Tom Lichtenheld’s shaggy Joe’s not worried about how much room he has. He’s only got smiles for the other dogs who come knocking at his door. As each new musician joins the band, readers will love watching the various dogs play their instruments and boogie to their own music. With each knock, the dogs stop their playing and turn their eager eyes to the door anticipating the fun repartee to come and the appearance of more friends. Presented addition problems, clearly drawn instruments, and a crew of recognizable dog breeds also give adults and kids lots to talk about during the party.

With playful, action-packed fun for energetic story times, Groovy Joe: Dance Party Countdown would be a terrific and favorite choice for preschool, kindergarten, and home libraries. The story would even be fun to act out for added learning opportunities.

Ages 3 – 5

Orchard Books, 2017 | ISBN 978-0545883795

Discover more about Eric Litwin, his books, music, and more plus find free downloads on his website

To learn more about Tom Lichtenheld, view a portfolio of his books, and find fun activities, visit his website.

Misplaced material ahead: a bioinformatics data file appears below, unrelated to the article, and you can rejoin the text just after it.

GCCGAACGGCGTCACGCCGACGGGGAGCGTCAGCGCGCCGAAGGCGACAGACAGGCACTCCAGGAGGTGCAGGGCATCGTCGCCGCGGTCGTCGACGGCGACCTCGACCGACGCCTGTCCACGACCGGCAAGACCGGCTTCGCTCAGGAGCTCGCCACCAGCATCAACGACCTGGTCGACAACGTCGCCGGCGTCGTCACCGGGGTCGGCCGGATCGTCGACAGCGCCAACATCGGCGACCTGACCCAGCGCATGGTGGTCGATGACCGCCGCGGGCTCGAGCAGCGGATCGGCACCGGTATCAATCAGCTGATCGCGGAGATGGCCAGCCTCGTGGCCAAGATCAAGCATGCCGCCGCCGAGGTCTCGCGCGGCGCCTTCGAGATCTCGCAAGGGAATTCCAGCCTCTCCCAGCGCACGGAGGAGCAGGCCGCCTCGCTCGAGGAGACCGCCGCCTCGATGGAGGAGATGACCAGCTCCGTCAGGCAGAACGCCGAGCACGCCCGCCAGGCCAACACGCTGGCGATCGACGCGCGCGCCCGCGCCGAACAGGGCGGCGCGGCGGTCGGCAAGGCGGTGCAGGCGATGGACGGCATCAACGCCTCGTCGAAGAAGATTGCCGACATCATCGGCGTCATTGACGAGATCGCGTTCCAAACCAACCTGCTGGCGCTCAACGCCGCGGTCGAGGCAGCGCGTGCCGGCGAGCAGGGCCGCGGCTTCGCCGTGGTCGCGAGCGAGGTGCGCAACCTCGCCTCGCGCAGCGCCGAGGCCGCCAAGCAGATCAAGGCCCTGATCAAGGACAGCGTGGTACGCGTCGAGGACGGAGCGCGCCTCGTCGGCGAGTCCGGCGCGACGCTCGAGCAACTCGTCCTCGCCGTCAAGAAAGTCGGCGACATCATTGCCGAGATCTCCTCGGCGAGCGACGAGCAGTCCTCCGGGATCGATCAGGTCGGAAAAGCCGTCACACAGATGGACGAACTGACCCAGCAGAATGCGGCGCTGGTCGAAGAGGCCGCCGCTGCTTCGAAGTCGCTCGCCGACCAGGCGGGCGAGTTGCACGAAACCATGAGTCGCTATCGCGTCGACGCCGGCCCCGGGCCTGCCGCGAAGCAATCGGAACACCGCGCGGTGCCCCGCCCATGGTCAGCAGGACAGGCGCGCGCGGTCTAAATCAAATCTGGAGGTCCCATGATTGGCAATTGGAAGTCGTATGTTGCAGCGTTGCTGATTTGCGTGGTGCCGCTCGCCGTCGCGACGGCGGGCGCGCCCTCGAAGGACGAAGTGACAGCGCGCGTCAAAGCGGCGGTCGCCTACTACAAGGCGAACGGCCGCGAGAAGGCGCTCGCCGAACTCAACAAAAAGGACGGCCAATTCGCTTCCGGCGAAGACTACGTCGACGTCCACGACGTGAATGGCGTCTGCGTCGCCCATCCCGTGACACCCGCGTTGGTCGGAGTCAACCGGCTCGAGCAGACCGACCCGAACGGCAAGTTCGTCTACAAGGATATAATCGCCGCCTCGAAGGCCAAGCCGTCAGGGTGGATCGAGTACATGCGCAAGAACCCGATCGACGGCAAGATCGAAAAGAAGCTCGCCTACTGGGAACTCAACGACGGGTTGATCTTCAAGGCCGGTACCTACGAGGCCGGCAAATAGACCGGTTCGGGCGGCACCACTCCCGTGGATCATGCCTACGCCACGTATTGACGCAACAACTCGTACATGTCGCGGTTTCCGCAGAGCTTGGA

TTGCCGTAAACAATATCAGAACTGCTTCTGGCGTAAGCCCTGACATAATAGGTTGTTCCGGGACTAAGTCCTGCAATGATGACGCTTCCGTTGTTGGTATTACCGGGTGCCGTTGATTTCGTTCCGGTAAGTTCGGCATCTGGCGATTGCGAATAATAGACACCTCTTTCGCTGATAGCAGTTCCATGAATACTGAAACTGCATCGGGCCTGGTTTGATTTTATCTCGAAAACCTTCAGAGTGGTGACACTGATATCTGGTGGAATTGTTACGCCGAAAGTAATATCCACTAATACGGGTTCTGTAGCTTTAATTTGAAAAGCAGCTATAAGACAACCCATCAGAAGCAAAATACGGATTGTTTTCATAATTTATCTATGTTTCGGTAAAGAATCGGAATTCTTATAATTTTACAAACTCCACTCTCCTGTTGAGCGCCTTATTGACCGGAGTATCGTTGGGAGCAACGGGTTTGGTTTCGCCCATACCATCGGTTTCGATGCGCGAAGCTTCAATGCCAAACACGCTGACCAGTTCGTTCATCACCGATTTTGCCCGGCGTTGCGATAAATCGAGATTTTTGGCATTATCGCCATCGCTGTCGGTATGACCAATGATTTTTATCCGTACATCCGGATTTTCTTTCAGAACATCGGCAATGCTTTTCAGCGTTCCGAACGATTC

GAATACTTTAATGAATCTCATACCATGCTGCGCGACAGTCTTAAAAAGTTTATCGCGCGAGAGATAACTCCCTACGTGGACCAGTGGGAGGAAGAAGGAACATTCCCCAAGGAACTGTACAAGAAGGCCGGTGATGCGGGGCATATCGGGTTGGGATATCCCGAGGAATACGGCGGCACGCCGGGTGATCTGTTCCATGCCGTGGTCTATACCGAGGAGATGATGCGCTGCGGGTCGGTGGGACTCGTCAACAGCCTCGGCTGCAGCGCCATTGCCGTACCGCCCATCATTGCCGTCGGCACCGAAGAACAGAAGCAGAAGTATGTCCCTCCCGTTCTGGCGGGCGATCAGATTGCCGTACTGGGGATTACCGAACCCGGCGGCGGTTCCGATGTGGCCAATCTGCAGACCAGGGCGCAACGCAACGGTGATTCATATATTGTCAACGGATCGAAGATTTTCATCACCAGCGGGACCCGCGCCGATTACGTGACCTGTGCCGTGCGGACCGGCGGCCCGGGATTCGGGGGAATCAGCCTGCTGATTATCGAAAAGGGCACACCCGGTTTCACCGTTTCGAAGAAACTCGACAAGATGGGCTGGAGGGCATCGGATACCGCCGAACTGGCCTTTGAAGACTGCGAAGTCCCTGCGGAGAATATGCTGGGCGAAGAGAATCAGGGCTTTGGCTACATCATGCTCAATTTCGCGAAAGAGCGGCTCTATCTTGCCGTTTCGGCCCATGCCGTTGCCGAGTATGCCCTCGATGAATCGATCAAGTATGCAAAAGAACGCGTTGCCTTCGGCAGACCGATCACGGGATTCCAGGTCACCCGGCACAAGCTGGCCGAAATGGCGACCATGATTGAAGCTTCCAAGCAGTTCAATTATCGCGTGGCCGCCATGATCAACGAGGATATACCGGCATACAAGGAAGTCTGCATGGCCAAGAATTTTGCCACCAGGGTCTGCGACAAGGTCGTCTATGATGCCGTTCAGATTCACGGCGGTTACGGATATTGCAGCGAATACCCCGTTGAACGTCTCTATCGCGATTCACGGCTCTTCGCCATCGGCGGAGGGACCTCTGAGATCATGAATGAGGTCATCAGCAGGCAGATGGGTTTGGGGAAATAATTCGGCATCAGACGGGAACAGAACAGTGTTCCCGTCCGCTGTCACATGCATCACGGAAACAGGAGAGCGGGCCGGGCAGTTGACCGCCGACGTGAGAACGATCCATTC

Dance along with Joe and Eric in this Groovy Joe: Dance Party Countdown book trailer!

National Joe Day Activity

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Build a Band Game 

 

Play this fun game to gather all the instruments you need to create a band. The first person to collect all six instrument cards is the winner!

Supplies

Directions

  1. Print the Paper Die Template, cut it out and assemble the cube die.
  2. Print the Musical Instruments cards, cut out cards, and separate the instruments into piles
  3. Players take turns rolling the die to collect musical instrument cards
  4. The first player to collect all 6 instrument cards is the winner

Picture Book Review